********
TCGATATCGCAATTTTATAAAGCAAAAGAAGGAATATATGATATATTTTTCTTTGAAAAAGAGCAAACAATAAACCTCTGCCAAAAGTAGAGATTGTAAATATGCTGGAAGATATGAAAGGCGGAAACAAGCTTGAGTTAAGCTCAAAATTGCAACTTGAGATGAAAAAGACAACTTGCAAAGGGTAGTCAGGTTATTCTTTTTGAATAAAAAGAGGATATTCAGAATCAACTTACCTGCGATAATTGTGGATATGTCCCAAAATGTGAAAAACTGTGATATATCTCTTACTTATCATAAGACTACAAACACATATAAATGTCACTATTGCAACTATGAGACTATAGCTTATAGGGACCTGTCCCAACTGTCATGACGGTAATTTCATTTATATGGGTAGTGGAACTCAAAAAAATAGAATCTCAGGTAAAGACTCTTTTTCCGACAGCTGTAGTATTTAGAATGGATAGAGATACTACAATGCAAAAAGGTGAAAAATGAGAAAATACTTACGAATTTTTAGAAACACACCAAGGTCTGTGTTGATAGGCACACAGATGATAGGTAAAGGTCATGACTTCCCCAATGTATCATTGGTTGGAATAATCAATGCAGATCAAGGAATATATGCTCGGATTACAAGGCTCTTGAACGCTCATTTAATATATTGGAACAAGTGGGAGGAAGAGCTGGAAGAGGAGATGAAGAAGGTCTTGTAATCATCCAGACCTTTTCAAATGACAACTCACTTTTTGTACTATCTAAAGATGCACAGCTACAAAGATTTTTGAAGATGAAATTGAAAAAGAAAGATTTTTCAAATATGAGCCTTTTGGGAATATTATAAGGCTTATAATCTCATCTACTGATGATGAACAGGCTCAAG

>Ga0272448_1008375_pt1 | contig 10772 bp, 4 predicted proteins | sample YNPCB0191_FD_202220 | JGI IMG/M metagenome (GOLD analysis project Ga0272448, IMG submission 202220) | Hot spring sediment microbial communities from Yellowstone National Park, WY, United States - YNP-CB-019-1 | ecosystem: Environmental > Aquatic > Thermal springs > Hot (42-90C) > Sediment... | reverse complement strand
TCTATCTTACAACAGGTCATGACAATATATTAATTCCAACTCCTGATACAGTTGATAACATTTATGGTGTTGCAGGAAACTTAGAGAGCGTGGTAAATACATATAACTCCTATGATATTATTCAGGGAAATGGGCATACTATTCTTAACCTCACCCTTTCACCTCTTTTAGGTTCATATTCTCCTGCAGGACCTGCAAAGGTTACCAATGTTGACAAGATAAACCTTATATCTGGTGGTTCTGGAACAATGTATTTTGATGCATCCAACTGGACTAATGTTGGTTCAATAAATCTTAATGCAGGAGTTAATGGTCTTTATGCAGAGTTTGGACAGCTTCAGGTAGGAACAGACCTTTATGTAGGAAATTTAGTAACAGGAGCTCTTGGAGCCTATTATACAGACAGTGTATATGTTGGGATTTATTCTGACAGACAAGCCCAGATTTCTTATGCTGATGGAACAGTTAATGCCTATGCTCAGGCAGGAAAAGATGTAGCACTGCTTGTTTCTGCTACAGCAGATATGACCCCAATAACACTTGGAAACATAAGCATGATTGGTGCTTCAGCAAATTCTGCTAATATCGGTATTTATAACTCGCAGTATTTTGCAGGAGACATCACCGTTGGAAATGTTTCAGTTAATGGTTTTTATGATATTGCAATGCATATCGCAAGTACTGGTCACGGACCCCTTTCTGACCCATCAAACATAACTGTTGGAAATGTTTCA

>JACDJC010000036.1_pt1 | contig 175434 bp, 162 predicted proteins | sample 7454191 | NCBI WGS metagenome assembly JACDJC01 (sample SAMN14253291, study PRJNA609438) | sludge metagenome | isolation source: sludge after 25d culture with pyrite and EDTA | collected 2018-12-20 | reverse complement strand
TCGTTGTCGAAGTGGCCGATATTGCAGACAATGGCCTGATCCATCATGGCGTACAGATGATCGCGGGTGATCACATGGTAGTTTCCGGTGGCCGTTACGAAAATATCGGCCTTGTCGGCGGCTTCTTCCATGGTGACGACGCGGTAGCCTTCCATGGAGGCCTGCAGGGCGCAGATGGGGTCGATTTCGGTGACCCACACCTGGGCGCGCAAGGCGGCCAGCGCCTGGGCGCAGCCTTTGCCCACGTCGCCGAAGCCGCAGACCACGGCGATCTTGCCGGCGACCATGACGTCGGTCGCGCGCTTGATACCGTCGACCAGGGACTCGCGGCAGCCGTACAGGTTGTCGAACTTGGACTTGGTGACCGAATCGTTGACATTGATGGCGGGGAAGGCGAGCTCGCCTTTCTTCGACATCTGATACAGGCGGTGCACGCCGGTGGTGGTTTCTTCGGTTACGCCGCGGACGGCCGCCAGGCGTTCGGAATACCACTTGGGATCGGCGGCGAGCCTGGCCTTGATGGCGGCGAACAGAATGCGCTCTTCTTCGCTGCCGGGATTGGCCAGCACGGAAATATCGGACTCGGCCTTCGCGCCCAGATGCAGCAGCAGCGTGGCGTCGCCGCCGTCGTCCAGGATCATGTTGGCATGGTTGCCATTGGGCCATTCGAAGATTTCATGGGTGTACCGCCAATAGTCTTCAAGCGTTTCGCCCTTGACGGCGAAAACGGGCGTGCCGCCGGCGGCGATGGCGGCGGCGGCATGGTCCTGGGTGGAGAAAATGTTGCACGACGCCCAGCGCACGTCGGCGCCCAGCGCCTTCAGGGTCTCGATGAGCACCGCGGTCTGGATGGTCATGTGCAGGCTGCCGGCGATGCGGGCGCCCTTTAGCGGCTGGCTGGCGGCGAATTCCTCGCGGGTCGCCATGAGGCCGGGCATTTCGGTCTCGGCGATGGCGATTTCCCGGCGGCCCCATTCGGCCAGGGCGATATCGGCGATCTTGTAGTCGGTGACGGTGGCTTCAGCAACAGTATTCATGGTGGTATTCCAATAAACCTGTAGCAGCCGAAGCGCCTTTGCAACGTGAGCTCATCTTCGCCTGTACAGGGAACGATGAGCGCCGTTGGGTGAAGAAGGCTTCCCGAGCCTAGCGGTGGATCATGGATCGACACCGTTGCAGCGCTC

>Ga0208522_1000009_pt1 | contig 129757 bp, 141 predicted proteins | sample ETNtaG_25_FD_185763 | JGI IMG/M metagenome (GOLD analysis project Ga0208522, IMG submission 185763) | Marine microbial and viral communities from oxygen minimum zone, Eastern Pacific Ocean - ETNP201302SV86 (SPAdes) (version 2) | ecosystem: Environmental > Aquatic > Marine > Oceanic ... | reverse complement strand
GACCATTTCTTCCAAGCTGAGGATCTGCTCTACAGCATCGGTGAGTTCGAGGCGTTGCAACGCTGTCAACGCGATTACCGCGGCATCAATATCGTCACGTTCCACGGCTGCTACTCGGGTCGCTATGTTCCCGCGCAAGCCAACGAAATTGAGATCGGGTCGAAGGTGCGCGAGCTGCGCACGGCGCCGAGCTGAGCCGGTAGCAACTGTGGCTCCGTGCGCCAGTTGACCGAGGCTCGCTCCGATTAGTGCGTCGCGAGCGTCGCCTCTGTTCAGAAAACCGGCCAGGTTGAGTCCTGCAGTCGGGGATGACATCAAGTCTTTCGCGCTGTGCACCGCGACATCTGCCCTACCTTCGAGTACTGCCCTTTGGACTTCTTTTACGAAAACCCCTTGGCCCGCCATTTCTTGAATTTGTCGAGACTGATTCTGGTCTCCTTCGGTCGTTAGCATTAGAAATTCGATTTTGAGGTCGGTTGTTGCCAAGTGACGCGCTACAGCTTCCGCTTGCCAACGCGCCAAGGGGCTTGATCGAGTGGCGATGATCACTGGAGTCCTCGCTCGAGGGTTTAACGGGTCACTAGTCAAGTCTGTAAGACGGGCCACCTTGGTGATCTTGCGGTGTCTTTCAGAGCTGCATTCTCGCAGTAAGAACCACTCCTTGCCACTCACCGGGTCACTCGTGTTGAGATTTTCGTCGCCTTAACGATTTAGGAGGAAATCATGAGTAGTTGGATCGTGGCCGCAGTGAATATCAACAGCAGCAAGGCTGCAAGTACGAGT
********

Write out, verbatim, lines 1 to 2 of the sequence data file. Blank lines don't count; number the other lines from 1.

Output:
TCGATATCGCAATTTTATAAAGCAAAAGAAGGAATATATGATATATTTTTCTTTGAAAAAGAGCAAACAATAAACCTCTGCCAAAAGTAGAGATTGTAAATATGCTGGAAGATATGAAAGGCGGAAACAAGCTTGAGTTAAGCTCAAAATTGCAACTTGAGATGAAAAAGACAACTTGCAAAGGGTAGTCAGGTTATTCTTTTTGAATAAAAAGAGGATATTCAGAATCAACTTACCTGCGATAATTGTGGATATGTCCCAAAATGTGAAAAACTGTGATATATCTCTTACTTATCATAAGACTACAAACACATATAAATGTCACTATTGCAACTATGAGACTATAGCTTATAGGGACCTGTCCCAACTGTCATGACGGTAATTTCATTTATATGGGTAGTGGAACTCAAAAAAATAGAATCTCAGGTAAAGACTCTTTTTCCGACAGCTGTAGTATTTAGAATGGATAGAGATACTACAATGCAAAAAGGTGAAAAATGAGAAAATACTTACGAATTTTTAGAAACACACCAAGGTCTGTGTTGATAGGCACACAGATGATAGGTAAAGGTCATGACTTCCCCAATGTATCATTGGTTGGAATAATCAATGCAGATCAAGGAATATATGCTCGGATTACAAGGCTCTTGAACGCTCATTTAATATATTGGAACAAGTGGGAGGAAGAGCTGGAAGAGGAGATGAAGAAGGTCTTGTAATCATCCAGACCTTTTCAAATGACAACTCACTTTTTGTACTATCTAAAGATGCACAGCTACAAAGATTTTTGAAGATGAAATTGAAAAAGAAAGATTTTTCAAATATGAGCCTTTTGGGAATATTATAAGGCTTATAATCTCATCTACTGATGATGAACAGGCTCAAG

>Ga0272448_1008375_pt1 | contig 10772 bp, 4 predicted proteins | sample YNPCB0191_FD_202220 | JGI IMG/M metagenome (GOLD analysis project Ga0272448, IMG submission 202220) | Hot spring sediment microbial communities from Yellowstone National Park, WY, United States - YNP-CB-019-1 | ecosystem: Environmental > Aquatic > Thermal springs > Hot (42-90C) > Sediment... | reverse complement strand